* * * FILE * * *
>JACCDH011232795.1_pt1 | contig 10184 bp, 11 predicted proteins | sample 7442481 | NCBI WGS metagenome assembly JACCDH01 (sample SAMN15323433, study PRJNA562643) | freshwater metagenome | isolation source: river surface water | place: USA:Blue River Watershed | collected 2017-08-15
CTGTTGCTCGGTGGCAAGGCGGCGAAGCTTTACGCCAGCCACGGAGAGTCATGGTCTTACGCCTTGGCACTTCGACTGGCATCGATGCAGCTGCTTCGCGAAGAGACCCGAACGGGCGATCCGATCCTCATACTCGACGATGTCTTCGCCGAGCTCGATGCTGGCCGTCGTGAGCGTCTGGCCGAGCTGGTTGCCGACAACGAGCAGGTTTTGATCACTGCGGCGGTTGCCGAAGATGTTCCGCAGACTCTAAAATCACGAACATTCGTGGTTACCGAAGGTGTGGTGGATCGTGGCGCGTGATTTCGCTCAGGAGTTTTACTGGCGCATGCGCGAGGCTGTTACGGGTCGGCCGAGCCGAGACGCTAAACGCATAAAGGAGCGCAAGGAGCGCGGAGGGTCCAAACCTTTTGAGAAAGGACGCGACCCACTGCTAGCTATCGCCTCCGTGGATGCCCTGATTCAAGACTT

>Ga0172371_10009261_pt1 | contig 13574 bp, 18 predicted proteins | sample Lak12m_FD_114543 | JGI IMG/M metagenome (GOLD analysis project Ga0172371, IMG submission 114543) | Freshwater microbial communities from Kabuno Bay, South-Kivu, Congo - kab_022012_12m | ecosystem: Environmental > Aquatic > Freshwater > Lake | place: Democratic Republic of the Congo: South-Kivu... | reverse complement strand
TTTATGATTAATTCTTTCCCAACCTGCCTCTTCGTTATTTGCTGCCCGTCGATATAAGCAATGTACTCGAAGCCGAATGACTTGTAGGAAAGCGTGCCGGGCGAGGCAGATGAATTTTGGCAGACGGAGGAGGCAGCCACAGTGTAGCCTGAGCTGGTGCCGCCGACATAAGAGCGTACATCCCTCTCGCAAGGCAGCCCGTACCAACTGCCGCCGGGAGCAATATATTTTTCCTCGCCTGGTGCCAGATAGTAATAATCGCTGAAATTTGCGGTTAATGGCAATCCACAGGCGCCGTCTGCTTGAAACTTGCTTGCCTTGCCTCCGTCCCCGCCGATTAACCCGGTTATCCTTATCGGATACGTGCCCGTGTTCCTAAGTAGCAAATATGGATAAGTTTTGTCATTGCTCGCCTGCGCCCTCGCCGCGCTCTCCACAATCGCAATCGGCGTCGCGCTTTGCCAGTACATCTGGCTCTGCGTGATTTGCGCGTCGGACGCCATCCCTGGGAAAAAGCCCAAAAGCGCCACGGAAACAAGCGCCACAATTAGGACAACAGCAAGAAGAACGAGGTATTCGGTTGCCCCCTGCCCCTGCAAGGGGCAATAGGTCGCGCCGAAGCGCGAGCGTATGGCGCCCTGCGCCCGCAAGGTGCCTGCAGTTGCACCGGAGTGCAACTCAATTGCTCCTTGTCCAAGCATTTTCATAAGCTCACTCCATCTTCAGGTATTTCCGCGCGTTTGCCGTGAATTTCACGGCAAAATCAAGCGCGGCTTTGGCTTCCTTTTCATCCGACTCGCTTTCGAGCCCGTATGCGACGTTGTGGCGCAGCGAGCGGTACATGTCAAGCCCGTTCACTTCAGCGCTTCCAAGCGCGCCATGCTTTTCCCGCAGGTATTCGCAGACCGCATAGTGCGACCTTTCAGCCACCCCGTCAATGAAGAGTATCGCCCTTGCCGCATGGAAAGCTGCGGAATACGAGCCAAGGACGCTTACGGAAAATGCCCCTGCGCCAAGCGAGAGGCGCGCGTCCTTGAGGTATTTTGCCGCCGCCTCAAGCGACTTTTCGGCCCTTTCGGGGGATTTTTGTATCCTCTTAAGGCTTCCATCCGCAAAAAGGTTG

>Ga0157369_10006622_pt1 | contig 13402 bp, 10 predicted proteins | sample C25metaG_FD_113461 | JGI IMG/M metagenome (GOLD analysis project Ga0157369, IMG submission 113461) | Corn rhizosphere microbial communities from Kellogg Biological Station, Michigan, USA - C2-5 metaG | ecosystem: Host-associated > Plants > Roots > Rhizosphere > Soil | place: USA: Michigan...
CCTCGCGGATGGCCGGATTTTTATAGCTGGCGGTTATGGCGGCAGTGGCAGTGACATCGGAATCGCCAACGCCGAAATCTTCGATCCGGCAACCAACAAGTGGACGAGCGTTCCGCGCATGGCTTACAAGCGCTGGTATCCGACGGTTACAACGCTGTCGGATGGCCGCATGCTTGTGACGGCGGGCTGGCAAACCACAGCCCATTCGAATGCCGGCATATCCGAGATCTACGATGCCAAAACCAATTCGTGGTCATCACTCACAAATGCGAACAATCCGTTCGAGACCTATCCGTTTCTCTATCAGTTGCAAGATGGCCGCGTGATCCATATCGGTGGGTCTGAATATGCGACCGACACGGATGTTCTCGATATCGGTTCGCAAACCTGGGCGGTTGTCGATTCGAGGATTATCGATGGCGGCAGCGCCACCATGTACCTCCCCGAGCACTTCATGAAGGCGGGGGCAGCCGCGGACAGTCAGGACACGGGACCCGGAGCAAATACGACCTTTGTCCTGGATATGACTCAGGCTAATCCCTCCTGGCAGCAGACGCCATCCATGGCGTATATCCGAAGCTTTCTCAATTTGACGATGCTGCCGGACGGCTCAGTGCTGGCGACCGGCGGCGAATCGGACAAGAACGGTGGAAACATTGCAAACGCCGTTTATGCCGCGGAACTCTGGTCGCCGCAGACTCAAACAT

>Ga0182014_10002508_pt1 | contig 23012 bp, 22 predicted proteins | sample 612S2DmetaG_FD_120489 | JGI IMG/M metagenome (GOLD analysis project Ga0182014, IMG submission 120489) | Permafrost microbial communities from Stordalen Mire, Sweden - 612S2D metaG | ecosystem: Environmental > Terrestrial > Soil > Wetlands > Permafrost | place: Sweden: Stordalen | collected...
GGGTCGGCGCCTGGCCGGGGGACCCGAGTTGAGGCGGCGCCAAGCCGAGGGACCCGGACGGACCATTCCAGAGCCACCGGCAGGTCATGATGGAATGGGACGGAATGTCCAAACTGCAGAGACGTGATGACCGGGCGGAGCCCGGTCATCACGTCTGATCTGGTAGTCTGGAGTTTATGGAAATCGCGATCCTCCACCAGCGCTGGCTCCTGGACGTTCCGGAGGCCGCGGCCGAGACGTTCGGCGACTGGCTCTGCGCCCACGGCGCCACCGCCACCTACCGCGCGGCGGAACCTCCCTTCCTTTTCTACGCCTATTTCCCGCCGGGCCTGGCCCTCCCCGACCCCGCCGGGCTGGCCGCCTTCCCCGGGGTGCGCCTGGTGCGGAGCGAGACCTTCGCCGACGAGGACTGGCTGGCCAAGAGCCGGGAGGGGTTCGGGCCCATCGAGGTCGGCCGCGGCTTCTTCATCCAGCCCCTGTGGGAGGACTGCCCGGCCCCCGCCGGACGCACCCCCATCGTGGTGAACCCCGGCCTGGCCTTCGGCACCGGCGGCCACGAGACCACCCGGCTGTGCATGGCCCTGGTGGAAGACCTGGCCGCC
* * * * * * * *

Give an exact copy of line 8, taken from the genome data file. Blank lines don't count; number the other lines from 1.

GGGTCGGCGCCTGGCCGGGGGACCCGAGTTGAGGCGGCGCCAAGCCGAGGGACCCGGACGGACCATTCCAGAGCCACCGGCAGGTCATGATGGAATGGGACGGAATGTCCAAACTGCAGAGACGTGATGACCGGGCGGAGCCCGGTCATCACGTCTGATCTGGTAGTCTGGAGTTTATGGAAATCGCGATCCTCCACCAGCGCTGGCTCCTGGACGTTCCGGAGGCCGCGGCCGAGACGTTCGGCGACTGGCTCTGCGCCCACGGCGCCACCGCCACCTACCGCGCGGCGGAACCTCCCTTCCTTTTCTACGCCTATTTCCCGCCGGGCCTGGCCCTCCCCGACCCCGCCGGGCTGGCCGCCTTCCCCGGGGTGCGCCTGGTGCGGAGCGAGACCTTCGCCGACGAGGACTGGCTGGCCAAGAGCCGGGAGGGGTTCGGGCCCATCGAGGTCGGCCGCGGCTTCTTCATCCAGCCCCTGTGGGAGGACTGCCCGGCCCCCGCCGGACGCACCCCCATCGTGGTGAACCCCGGCCTGGCCTTCGGCACCGGCGGCCACGAGACCACCCGGCTGTGCATGGCCCTGGTGGAAGACCTGGCCGCC